Haven’t decided what you want to major in yet? Before you go undeclared or run out of time to finalize your choice of major, consider marketing after reading this. The criteria may fit just what you’re looking for. Written by Juliet Rocco

A few months ago, I wrote about my personal journey in choosing marketing as my major in college. My decision was made quite differently than most, but I’m incredibly happy with where I’m at now and what I’m learning in my classes.

You can become a manager or director in the areas of sales, public relations, advertising, and analytics. If you enjoy sales, watching advertisements, or coming up with new business strategies, then marketing is a great major to choose. It’s challenging, but fun.

I’m the type of person who generally cannot sit still for more than 10 minutes. I get bored easily if I feel I’m not being challenged enough and am always looking for new opportunities. I also enjoy being creative, designing things, and socializing with others. If this sounds like you, read on!

4 Reasons to Major in Marketing:

1. You’re a people person – If you can “work a room” or have the ability to sell ice to an eskimo, then this social job might be for you. A degree in marketing will give you hands-on experience with working in groups and learning how to write business plans and present in front of a board of directors. You will get the chance to work with lots of clients along the way and see your hard work pay off.

2. You’re creative and/or analytical – Whether you’re a left brain or right brain dominant thinker, you can break into the marketing world easily with creative or analytical skills. In the creative services department of an advertising agency, you will help with the creative process of developing copy and the design aspect for advertisements and campaigns. On the analytics side, you will learn how to use online measurement tools to see how successful the website, campaign, etc. is by gathering all of the data from a database. This is good for people who enjoy working with numbers but do not want to become accountants.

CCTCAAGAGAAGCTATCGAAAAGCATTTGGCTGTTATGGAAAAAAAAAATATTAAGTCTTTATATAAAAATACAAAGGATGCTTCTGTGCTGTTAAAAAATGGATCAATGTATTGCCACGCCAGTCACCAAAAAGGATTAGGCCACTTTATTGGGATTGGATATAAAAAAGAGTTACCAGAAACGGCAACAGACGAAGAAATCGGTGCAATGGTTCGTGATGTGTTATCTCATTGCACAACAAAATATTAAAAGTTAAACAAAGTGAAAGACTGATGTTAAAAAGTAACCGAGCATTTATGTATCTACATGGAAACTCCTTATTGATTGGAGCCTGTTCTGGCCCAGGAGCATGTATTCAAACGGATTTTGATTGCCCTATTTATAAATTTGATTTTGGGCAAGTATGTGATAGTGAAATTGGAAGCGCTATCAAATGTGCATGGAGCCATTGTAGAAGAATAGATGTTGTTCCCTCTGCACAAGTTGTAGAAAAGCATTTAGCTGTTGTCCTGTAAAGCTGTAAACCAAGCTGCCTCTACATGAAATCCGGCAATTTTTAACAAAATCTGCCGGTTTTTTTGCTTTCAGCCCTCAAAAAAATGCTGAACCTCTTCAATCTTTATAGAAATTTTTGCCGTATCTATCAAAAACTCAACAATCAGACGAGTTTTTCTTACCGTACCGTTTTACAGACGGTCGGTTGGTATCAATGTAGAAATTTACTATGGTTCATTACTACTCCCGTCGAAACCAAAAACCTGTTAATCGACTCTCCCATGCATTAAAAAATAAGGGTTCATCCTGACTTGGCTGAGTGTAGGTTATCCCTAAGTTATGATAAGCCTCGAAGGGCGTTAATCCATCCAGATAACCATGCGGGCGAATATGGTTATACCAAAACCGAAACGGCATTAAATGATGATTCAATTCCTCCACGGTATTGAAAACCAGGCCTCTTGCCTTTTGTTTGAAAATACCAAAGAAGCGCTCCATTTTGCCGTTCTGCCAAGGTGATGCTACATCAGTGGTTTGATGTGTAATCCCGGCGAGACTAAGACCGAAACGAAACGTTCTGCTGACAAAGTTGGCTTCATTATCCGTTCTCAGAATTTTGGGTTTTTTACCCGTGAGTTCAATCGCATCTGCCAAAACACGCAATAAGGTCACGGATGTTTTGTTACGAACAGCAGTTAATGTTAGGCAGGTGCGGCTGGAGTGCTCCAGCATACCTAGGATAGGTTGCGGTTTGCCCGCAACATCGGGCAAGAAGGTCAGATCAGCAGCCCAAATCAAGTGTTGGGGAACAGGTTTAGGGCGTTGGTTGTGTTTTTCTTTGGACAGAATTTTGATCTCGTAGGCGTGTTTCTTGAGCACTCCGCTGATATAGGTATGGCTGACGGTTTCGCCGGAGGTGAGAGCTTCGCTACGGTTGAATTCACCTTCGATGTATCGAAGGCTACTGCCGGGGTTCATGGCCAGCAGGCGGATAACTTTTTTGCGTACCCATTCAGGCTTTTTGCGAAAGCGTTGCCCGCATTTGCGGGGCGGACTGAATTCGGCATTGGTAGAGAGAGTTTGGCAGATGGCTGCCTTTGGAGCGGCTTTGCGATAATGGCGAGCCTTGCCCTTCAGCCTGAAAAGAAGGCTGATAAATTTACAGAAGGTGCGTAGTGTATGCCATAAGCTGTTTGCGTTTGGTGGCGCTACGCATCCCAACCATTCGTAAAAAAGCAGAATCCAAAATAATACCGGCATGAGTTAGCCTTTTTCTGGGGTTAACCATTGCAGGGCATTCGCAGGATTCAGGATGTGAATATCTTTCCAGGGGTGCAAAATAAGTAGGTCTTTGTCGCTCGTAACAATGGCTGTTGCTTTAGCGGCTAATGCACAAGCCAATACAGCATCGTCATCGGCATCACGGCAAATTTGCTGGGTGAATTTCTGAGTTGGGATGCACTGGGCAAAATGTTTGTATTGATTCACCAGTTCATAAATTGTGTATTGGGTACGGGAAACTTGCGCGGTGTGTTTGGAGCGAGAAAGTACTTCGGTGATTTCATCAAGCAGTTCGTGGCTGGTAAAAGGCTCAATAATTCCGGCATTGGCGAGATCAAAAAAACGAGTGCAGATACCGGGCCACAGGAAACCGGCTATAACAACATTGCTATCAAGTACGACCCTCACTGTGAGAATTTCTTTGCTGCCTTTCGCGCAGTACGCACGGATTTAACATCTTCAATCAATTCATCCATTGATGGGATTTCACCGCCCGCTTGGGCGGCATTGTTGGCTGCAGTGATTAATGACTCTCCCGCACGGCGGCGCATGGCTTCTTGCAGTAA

3. You can communicate/write/present well – On every job application involving marketing, you will see “strong communication, written, and presentation skills a must!” This is important with nearly every job, but since marketing is entirely based upon communication and pitching ideas or writing up reports, it carries even more weight. A minor in writing, communications, management, or psychology go great with marketing degrees.

4. Promising job stats – According to salary.com data, the median salary of a Marketing Manager is $86,169. If you’re working in a large city, expect to work your way up to six-figure paychecks. Starting out at an entry level Marketing Assistant position will give you an average salary of $37,925, but you will move up quickly if you stay focused and do well. Moving up to a higher position generally requires an MBA degree, but many companies want to see work experience first before you consider advancing in your education.

Takeaway: There are many aspects of marketing that can help you in the future and during your college career. You will get a taste of both the creative side and analytics side in classes to help figure out where you succeed the most and what you really enjoy.